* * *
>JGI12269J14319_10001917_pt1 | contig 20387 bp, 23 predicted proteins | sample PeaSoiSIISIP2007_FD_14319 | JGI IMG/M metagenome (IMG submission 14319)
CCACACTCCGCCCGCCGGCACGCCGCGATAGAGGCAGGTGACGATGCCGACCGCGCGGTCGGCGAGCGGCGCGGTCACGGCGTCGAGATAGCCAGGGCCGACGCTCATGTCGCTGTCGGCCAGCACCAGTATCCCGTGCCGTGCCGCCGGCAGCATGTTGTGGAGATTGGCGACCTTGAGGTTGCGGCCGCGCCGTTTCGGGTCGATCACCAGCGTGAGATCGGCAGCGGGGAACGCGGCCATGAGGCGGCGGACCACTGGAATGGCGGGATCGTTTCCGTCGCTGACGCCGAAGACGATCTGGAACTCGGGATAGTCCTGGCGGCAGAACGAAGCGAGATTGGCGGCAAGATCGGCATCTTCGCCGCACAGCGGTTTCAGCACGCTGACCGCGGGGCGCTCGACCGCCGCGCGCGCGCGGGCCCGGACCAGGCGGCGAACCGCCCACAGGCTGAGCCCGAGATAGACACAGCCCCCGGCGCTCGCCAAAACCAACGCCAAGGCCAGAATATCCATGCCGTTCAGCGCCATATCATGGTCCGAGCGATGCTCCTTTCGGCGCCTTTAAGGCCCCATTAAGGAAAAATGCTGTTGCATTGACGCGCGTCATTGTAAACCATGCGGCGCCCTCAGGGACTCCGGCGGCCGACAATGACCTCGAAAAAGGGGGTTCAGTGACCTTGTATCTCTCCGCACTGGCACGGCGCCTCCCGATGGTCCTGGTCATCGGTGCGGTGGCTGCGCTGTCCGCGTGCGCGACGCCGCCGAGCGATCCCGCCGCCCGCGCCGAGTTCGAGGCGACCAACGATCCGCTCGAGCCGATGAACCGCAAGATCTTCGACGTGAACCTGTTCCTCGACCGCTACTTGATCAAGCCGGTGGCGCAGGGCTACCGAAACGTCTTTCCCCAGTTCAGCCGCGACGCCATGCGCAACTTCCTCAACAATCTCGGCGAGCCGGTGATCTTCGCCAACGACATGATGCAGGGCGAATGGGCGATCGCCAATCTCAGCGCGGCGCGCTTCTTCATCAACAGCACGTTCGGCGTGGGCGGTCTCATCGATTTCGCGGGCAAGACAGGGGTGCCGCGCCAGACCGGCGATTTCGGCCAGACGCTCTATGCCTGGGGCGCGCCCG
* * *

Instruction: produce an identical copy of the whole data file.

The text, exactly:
>JGI12269J14319_10001917_pt1 | contig 20387 bp, 23 predicted proteins | sample PeaSoiSIISIP2007_FD_14319 | JGI IMG/M metagenome (IMG submission 14319)
CCACACTCCGCCCGCCGGCACGCCGCGATAGAGGCAGGTGACGATGCCGACCGCGCGGTCGGCGAGCGGCGCGGTCACGGCGTCGAGATAGCCAGGGCCGACGCTCATGTCGCTGTCGGCCAGCACCAGTATCCCGTGCCGTGCCGCCGGCAGCATGTTGTGGAGATTGGCGACCTTGAGGTTGCGGCCGCGCCGTTTCGGGTCGATCACCAGCGTGAGATCGGCAGCGGGGAACGCGGCCATGAGGCGGCGGACCACTGGAATGGCGGGATCGTTTCCGTCGCTGACGCCGAAGACGATCTGGAACTCGGGATAGTCCTGGCGGCAGAACGAAGCGAGATTGGCGGCAAGATCGGCATCTTCGCCGCACAGCGGTTTCAGCACGCTGACCGCGGGGCGCTCGACCGCCGCGCGCGCGCGGGCCCGGACCAGGCGGCGAACCGCCCACAGGCTGAGCCCGAGATAGACACAGCCCCCGGCGCTCGCCAAAACCAACGCCAAGGCCAGAATATCCATGCCGTTCAGCGCCATATCATGGTCCGAGCGATGCTCCTTTCGGCGCCTTTAAGGCCCCATTAAGGAAAAATGCTGTTGCATTGACGCGCGTCATTGTAAACCATGCGGCGCCCTCAGGGACTCCGGCGGCCGACAATGACCTCGAAAAAGGGGGTTCAGTGACCTTGTATCTCTCCGCACTGGCACGGCGCCTCCCGATGGTCCTGGTCATCGGTGCGGTGGCTGCGCTGTCCGCGTGCGCGACGCCGCCGAGCGATCCCGCCGCCCGCGCCGAGTTCGAGGCGACCAACGATCCGCTCGAGCCGATGAACCGCAAGATCTTCGACGTGAACCTGTTCCTCGACCGCTACTTGATCAAGCCGGTGGCGCAGGGCTACCGAAACGTCTTTCCCCAGTTCAGCCGCGACGCCATGCGCAACTTCCTCAACAATCTCGGCGAGCCGGTGATCTTCGCCAACGACATGATGCAGGGCGAATGGGCGATCGCCAATCTCAGCGCGGCGCGCTTCTTCATCAACAGCACGTTCGGCGTGGGCGGTCTCATCGATTTCGCGGGCAAGACAGGGGTGCCGCGCCAGACCGGCGATTTCGGCCAGACGCTCTATGCCTGGGGCGCGCCCG